Sharon gasped audibly as we walked across the field towards the V.A. in the warm August sun.
We all stopped.
"It's not there...!" she exclaimed with shock in her voice.
Alas, the tall stump that had once held the magical hinged door we knew as the "Elf Door" was not on our short horizon.
The 'we' was Sharon, our friend Tom and his daughter Laura, our dog Happy and myself. We solemnly walked over to the dishevelled remains of what had been the 'Elf Door Tree'.Laura wasn't sure what we were supposed to be seeing, but she could tell something was not right. Sharon explained that this was once a magical tree with a little compartment inside where people would "leave things." That it had a little door for the elves to use, and that you never knew what you would find when you opened it. Now the whole tree was gone.
All that remained was a sawn stump of what was once an ancient hollow oak tree, broken-off to about ten feet tall in recent years.
We all postulated as to what had happened. The Elf Tree had been chainsawed into a low stump and there was a lot of charred wood and bark strewn about.
Perhaps vandals started a fire? Perhaps the tall rotten stump became so unsteady or insect-ridden it had to be brought down, and the charred pieces were the remnants of an original lightning strike that had burned out the center and created the Elf Door Tree so many years ago? Maybe the young Burr Oak pushing up from its base finally won over and began toppling it's grandparent. Maybe it was purposely burnt to sterilize it before the sawyers brought it down. Maybe it was struck by lightning a second time!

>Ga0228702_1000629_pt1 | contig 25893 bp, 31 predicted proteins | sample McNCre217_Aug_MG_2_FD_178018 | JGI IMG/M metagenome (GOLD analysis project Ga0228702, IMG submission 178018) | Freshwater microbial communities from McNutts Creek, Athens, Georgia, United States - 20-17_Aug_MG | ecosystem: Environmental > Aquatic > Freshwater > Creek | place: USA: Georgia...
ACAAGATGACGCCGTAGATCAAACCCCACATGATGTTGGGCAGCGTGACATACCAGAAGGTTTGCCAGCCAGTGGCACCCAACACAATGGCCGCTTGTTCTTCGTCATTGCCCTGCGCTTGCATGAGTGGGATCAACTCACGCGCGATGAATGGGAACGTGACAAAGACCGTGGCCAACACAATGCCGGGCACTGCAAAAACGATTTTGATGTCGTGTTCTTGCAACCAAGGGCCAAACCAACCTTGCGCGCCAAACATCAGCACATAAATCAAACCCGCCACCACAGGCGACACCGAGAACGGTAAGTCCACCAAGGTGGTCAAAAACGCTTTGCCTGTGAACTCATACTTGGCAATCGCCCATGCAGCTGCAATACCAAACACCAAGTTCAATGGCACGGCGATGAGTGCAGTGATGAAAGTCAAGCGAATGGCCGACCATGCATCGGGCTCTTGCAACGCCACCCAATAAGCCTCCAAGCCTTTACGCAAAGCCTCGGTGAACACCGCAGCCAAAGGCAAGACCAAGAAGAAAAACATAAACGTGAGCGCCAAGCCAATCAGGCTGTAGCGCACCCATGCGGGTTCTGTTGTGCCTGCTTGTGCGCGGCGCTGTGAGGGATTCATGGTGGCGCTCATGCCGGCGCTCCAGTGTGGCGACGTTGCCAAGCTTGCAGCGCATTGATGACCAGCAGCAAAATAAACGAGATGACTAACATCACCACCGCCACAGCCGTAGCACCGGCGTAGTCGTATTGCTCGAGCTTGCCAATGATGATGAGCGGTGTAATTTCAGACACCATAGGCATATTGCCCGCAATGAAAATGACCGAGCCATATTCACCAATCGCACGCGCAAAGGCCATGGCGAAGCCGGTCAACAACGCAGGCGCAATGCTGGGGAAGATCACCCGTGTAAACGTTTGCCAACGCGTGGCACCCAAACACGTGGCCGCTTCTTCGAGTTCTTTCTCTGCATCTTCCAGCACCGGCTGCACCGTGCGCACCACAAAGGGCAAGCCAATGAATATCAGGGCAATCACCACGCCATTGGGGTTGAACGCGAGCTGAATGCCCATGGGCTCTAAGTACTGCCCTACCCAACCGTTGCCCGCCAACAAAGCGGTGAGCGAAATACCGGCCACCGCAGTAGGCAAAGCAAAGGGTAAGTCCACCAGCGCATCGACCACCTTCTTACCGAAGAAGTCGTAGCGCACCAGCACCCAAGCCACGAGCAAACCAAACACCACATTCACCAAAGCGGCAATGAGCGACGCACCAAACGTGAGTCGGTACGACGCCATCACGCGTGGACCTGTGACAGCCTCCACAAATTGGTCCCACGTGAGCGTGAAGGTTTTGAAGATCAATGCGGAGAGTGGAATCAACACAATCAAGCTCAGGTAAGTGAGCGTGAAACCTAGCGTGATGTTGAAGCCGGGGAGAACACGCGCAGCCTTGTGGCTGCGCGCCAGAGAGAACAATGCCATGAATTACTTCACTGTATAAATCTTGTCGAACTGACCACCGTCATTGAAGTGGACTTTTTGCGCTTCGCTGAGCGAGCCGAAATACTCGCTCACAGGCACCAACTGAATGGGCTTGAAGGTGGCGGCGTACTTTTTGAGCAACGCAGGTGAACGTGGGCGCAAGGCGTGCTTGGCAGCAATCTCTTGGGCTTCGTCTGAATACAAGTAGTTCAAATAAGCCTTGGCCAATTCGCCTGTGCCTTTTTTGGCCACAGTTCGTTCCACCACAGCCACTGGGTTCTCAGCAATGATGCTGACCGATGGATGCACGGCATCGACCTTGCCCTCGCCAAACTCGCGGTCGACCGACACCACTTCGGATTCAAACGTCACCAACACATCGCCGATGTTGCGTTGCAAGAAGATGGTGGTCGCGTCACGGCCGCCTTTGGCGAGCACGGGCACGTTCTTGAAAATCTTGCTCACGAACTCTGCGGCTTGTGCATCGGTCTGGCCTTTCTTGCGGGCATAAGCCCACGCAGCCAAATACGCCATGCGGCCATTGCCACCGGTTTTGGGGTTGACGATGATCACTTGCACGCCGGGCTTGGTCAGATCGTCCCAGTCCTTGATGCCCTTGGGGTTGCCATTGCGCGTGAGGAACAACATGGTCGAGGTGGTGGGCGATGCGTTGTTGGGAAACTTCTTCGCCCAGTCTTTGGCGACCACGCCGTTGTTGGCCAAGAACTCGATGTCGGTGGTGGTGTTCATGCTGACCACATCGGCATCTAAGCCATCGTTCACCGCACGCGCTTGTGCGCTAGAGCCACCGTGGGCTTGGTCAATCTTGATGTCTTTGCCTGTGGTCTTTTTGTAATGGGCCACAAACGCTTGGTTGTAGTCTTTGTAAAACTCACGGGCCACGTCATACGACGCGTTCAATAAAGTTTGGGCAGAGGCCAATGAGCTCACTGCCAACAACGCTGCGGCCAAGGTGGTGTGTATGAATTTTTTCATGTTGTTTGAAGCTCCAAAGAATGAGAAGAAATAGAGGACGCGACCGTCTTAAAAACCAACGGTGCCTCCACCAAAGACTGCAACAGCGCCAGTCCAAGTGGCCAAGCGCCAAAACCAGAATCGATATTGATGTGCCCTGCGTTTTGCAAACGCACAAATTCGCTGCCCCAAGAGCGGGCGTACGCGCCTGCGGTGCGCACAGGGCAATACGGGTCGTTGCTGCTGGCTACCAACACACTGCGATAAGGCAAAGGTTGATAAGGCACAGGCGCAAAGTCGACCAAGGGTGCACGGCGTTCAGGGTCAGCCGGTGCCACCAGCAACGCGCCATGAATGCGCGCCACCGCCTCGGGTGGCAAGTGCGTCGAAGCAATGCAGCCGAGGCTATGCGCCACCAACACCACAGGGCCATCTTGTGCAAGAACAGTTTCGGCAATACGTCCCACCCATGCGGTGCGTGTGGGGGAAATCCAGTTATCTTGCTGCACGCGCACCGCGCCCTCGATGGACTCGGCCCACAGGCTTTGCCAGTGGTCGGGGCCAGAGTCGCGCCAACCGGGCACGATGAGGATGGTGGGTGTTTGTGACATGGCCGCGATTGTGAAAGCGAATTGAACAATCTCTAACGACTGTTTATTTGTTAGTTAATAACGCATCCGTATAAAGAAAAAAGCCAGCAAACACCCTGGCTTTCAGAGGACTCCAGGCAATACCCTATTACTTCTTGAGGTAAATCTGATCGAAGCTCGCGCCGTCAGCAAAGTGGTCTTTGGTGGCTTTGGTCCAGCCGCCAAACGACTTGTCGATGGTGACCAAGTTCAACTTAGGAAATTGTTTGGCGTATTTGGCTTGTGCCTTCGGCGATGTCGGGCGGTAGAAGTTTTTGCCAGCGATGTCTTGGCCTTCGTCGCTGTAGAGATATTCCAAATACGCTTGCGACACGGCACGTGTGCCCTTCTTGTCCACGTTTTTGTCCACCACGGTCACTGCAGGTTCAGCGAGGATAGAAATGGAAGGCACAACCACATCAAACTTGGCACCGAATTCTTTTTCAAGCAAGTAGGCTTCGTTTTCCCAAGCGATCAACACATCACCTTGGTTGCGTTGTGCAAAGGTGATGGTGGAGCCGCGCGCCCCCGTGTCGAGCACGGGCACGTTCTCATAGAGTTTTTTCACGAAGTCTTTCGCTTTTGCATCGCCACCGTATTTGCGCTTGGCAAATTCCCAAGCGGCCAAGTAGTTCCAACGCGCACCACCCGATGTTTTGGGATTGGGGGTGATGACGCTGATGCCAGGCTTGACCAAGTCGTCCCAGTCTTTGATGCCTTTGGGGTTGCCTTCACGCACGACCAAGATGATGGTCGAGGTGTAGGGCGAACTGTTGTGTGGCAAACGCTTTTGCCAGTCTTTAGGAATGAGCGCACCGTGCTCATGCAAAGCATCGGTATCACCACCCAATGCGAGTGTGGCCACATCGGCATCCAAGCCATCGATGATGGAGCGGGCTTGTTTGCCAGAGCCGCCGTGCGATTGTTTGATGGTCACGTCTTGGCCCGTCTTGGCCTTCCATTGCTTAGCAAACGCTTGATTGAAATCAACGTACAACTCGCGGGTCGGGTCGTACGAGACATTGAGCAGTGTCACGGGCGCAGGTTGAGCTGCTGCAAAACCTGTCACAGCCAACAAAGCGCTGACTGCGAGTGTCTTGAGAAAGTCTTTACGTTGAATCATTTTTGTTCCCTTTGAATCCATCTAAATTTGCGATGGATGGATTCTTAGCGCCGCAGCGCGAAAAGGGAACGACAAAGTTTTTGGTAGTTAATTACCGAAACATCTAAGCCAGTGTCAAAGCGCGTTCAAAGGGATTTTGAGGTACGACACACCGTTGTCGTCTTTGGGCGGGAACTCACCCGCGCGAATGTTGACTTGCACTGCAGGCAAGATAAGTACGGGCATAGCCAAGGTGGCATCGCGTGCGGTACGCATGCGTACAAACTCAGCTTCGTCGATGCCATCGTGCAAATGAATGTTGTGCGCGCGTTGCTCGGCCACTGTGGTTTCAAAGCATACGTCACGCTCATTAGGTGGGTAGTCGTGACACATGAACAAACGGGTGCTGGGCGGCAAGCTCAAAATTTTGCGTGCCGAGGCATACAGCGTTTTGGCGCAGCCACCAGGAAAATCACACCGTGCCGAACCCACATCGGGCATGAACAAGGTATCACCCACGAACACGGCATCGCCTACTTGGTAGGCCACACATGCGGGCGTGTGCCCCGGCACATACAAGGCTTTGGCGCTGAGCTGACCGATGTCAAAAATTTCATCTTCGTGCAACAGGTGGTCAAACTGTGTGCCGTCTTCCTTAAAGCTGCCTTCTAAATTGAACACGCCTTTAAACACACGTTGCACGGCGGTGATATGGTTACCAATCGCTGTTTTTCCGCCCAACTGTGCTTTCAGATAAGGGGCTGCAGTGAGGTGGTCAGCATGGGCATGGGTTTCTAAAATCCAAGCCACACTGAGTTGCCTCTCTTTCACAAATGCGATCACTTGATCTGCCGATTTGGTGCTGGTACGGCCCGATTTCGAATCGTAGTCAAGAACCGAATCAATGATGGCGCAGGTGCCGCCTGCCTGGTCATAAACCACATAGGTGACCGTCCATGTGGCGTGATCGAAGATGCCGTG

We can only guess.
This was August 1st, 2009, and it seemed as though the cutting was not very fresh. No tire prints remained on the turf. The Elf Tree had been down for some time.
Left was a sad Tupperware box holding a blue Teddy bear and odd bits of paper and plastic.
In it's heyday, the Elf Door brought many a magical moment.
One might find a fake nose, spider stickers, messages, alms, coins, philosophic writings, bus transfers, gum wrappers, super-heroes, snowmen, or any manner of well-wishes, or slanderous oaths.
The first time I opened it's door I felt so 'third-person.' I was thinking "Who is watching me do this...? Will it explode...? Where's the camera...?"
I'd always wanted to take a picture of my camera with the flash going off and stand the photo inside of the little compartment with a string so it popped up when you opened the door, and you felt like you were getting your picture taken.
I regret not doing that.
Once someone left their very detailed and beautifully drawn map sharing their directions to the "Treasure Tree" a.k.a. "The Elf Door."
One day you might find a menagerie of stuffed animals imaging peace, and then a total vacancy the next. Life is like that, I guess.
Fare thee well, Elf Door. We'll always have your memories.
Maybe someday the young Burr Oak can learn your trade.